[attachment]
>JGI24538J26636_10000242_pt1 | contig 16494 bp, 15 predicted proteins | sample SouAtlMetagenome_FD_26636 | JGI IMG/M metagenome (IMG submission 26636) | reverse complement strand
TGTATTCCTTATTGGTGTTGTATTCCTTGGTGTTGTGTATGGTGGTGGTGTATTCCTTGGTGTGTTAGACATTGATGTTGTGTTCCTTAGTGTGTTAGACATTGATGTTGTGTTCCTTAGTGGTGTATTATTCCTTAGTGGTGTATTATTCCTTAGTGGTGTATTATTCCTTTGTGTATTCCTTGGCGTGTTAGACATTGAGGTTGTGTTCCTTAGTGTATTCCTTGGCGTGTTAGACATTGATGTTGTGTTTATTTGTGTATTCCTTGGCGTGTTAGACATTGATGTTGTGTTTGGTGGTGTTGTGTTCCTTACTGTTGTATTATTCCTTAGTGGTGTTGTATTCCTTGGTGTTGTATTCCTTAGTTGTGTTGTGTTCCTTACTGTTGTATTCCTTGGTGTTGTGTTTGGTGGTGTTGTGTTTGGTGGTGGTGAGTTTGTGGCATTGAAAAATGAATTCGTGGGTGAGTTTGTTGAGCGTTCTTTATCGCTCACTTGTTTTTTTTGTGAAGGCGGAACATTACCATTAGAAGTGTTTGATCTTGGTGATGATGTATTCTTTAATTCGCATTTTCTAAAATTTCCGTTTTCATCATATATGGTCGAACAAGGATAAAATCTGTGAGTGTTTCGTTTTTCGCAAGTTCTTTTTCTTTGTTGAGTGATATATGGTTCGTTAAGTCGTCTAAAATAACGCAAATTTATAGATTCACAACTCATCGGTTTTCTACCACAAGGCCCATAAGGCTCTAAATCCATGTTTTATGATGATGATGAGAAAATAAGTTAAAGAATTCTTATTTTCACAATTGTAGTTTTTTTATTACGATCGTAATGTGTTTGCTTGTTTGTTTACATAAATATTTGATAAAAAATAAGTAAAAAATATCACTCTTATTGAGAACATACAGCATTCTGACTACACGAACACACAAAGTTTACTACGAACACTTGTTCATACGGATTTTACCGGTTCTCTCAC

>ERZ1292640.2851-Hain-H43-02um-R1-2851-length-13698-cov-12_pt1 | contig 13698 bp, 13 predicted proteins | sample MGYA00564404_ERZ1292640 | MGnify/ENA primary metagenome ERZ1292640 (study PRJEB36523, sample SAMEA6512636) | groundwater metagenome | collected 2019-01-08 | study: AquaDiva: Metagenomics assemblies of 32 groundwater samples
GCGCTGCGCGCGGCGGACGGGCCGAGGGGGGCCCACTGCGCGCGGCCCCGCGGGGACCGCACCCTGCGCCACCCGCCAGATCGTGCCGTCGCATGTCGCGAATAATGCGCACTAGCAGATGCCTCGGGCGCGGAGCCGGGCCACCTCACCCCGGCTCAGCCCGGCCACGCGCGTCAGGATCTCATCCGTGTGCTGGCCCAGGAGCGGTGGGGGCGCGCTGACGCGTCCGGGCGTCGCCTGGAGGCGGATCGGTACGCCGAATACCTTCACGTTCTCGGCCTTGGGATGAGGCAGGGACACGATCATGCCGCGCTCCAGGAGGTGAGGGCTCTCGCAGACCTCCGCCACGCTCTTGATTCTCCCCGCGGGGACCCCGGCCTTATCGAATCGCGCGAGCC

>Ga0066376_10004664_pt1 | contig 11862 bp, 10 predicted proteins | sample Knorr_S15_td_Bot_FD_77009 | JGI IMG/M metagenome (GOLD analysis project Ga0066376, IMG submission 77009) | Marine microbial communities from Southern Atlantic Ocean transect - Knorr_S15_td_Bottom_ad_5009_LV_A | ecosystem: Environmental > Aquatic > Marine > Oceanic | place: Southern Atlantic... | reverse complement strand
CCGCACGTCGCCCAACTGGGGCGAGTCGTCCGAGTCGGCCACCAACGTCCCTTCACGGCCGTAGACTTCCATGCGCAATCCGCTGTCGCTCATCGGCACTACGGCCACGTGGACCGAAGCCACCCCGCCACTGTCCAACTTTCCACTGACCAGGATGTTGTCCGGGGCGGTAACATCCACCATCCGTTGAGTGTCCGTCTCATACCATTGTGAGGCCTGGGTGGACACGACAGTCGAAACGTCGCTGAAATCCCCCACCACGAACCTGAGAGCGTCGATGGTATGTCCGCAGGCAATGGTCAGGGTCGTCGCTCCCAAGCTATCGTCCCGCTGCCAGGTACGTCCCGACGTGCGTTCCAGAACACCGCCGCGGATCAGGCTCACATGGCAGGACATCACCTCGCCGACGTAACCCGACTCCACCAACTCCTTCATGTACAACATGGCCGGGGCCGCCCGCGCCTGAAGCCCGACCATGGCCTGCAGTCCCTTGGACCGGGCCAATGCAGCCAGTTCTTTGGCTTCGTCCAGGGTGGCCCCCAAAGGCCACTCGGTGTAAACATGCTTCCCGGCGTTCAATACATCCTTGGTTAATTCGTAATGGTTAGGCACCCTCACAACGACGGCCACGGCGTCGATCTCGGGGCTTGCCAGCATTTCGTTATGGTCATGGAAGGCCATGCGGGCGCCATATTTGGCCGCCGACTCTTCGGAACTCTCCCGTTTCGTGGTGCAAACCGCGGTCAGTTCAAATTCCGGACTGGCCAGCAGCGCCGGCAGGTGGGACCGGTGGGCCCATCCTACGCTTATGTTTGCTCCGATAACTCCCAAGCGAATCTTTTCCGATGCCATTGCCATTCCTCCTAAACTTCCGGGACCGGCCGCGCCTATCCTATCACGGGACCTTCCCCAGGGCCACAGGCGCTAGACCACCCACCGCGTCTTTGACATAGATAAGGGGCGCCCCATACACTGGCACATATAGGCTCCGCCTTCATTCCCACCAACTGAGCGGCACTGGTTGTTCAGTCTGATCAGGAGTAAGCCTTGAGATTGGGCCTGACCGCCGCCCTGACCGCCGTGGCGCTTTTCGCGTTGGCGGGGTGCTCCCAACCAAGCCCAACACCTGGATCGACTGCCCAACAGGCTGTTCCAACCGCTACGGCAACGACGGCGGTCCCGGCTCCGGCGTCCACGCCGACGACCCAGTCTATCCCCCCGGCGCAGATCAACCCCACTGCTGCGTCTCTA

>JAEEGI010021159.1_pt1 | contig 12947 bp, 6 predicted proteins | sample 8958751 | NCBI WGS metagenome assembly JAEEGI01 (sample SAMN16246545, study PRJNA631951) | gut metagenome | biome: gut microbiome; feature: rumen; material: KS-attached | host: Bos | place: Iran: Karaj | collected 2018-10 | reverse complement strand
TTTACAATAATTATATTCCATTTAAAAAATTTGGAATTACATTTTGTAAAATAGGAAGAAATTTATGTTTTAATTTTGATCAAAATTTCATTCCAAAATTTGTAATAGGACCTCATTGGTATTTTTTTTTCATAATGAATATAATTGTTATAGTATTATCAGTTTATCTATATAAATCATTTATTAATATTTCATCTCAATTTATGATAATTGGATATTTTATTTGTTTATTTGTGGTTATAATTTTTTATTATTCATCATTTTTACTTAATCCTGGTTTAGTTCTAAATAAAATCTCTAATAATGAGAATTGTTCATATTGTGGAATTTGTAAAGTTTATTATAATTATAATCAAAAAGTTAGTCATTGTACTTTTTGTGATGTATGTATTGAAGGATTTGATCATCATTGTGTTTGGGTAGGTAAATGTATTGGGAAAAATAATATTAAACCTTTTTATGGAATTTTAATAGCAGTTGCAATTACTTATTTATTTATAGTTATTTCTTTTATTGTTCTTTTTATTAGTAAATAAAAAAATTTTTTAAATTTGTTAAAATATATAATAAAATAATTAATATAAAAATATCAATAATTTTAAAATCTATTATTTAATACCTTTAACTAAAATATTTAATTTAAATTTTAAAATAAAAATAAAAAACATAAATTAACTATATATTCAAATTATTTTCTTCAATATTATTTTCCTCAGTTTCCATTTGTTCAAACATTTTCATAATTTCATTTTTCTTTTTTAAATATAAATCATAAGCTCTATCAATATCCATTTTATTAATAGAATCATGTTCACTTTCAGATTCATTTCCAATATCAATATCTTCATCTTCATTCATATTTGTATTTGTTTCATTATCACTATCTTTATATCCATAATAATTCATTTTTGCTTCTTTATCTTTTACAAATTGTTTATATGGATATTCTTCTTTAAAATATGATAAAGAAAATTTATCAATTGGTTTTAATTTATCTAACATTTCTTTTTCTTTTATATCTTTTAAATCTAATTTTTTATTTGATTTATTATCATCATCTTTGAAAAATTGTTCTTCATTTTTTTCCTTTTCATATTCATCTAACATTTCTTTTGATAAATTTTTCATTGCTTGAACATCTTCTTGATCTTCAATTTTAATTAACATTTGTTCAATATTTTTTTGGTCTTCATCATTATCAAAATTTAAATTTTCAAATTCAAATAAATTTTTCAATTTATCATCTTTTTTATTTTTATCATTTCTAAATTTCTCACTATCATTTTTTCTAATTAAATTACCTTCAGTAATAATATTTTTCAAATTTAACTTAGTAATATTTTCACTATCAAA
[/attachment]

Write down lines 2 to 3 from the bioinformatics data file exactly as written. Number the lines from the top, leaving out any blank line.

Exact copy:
TGTATTCCTTATTGGTGTTGTATTCCTTGGTGTTGTGTATGGTGGTGGTGTATTCCTTGGTGTGTTAGACATTGATGTTGTGTTCCTTAGTGTGTTAGACATTGATGTTGTGTTCCTTAGTGGTGTATTATTCCTTAGTGGTGTATTATTCCTTAGTGGTGTATTATTCCTTTGTGTATTCCTTGGCGTGTTAGACATTGAGGTTGTGTTCCTTAGTGTATTCCTTGGCGTGTTAGACATTGATGTTGTGTTTATTTGTGTATTCCTTGGCGTGTTAGACATTGATGTTGTGTTTGGTGGTGTTGTGTTCCTTACTGTTGTATTATTCCTTAGTGGTGTTGTATTCCTTGGTGTTGTATTCCTTAGTTGTGTTGTGTTCCTTACTGTTGTATTCCTTGGTGTTGTGTTTGGTGGTGTTGTGTTTGGTGGTGGTGAGTTTGTGGCATTGAAAAATGAATTCGTGGGTGAGTTTGTTGAGCGTTCTTTATCGCTCACTTGTTTTTTTTGTGAAGGCGGAACATTACCATTAGAAGTGTTTGATCTTGGTGATGATGTATTCTTTAATTCGCATTTTCTAAAATTTCCGTTTTCATCATATATGGTCGAACAAGGATAAAATCTGTGAGTGTTTCGTTTTTCGCAAGTTCTTTTTCTTTGTTGAGTGATATATGGTTCGTTAAGTCGTCTAAAATAACGCAAATTTATAGATTCACAACTCATCGGTTTTCTACCACAAGGCCCATAAGGCTCTAAATCCATGTTTTATGATGATGATGAGAAAATAAGTTAAAGAATTCTTATTTTCACAATTGTAGTTTTTTTATTACGATCGTAATGTGTTTGCTTGTTTGTTTACATAAATATTTGATAAAAAATAAGTAAAAAATATCACTCTTATTGAGAACATACAGCATTCTGACTACACGAACACACAAAGTTTACTACGAACACTTGTTCATACGGATTTTACCGGTTCTCTCAC

>ERZ1292640.2851-Hain-H43-02um-R1-2851-length-13698-cov-12_pt1 | contig 13698 bp, 13 predicted proteins | sample MGYA00564404_ERZ1292640 | MGnify/ENA primary metagenome ERZ1292640 (study PRJEB36523, sample SAMEA6512636) | groundwater metagenome | collected 2019-01-08 | study: AquaDiva: Metagenomics assemblies of 32 groundwater samples